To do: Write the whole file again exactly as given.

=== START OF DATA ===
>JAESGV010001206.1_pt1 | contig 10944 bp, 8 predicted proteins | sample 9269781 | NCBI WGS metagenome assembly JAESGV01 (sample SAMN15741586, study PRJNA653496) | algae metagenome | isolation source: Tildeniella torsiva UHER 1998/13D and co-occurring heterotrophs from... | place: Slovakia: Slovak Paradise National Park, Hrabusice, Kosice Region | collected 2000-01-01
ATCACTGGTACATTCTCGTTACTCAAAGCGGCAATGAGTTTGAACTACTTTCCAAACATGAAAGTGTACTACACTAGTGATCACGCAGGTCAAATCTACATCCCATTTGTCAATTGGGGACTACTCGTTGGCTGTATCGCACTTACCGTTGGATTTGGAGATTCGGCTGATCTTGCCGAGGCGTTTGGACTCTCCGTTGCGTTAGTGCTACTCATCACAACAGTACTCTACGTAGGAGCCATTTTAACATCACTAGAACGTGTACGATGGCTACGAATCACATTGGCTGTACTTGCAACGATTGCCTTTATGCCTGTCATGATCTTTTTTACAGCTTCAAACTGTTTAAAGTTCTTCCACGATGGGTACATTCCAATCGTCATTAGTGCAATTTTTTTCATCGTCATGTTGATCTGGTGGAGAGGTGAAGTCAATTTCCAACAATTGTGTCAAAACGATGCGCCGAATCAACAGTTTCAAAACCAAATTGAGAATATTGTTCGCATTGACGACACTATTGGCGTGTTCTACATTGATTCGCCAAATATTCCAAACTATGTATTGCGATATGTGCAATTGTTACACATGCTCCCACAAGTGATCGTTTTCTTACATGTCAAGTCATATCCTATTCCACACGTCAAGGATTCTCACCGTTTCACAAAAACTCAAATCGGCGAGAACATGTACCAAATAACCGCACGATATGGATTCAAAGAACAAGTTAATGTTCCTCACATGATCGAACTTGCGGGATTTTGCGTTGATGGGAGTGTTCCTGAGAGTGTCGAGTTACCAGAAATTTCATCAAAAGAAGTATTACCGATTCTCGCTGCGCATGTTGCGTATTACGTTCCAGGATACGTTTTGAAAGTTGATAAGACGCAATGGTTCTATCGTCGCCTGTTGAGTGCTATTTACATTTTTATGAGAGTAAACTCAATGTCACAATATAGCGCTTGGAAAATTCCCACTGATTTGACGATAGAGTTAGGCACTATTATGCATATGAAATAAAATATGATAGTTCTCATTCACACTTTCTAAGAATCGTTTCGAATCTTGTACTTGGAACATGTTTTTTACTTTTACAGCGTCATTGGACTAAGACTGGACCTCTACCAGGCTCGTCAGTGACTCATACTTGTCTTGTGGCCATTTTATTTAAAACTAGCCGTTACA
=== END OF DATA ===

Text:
>JAESGV010001206.1_pt1 | contig 10944 bp, 8 predicted proteins | sample 9269781 | NCBI WGS metagenome assembly JAESGV01 (sample SAMN15741586, study PRJNA653496) | algae metagenome | isolation source: Tildeniella torsiva UHER 1998/13D and co-occurring heterotrophs from... | place: Slovakia: Slovak Paradise National Park, Hrabusice, Kosice Region | collected 2000-01-01
ATCACTGGTACATTCTCGTTACTCAAAGCGGCAATGAGTTTGAACTACTTTCCAAACATGAAAGTGTACTACACTAGTGATCACGCAGGTCAAATCTACATCCCATTTGTCAATTGGGGACTACTCGTTGGCTGTATCGCACTTACCGTTGGATTTGGAGATTCGGCTGATCTTGCCGAGGCGTTTGGACTCTCCGTTGCGTTAGTGCTACTCATCACAACAGTACTCTACGTAGGAGCCATTTTAACATCACTAGAACGTGTACGATGGCTACGAATCACATTGGCTGTACTTGCAACGATTGCCTTTATGCCTGTCATGATCTTTTTTACAGCTTCAAACTGTTTAAAGTTCTTCCACGATGGGTACATTCCAATCGTCATTAGTGCAATTTTTTTCATCGTCATGTTGATCTGGTGGAGAGGTGAAGTCAATTTCCAACAATTGTGTCAAAACGATGCGCCGAATCAACAGTTTCAAAACCAAATTGAGAATATTGTTCGCATTGACGACACTATTGGCGTGTTCTACATTGATTCGCCAAATATTCCAAACTATGTATTGCGATATGTGCAATTGTTACACATGCTCCCACAAGTGATCGTTTTCTTACATGTCAAGTCATATCCTATTCCACACGTCAAGGATTCTCACCGTTTCACAAAAACTCAAATCGGCGAGAACATGTACCAAATAACCGCACGATATGGATTCAAAGAACAAGTTAATGTTCCTCACATGATCGAACTTGCGGGATTTTGCGTTGATGGGAGTGTTCCTGAGAGTGTCGAGTTACCAGAAATTTCATCAAAAGAAGTATTACCGATTCTCGCTGCGCATGTTGCGTATTACGTTCCAGGATACGTTTTGAAAGTTGATAAGACGCAATGGTTCTATCGTCGCCTGTTGAGTGCTATTTACATTTTTATGAGAGTAAACTCAATGTCACAATATAGCGCTTGGAAAATTCCCACTGATTTGACGATAGAGTTAGGCACTATTATGCATATGAAATAAAATATGATAGTTCTCATTCACACTTTCTAAGAATCGTTTCGAATCTTGTACTTGGAACATGTTTTTTACTTTTACAGCGTCATTGGACTAAGACTGGACCTCTACCAGGCTCGTCAGTGACTCATACTTGTCTTGTGGCCATTTTATTTAAAACTAGCCGTTACA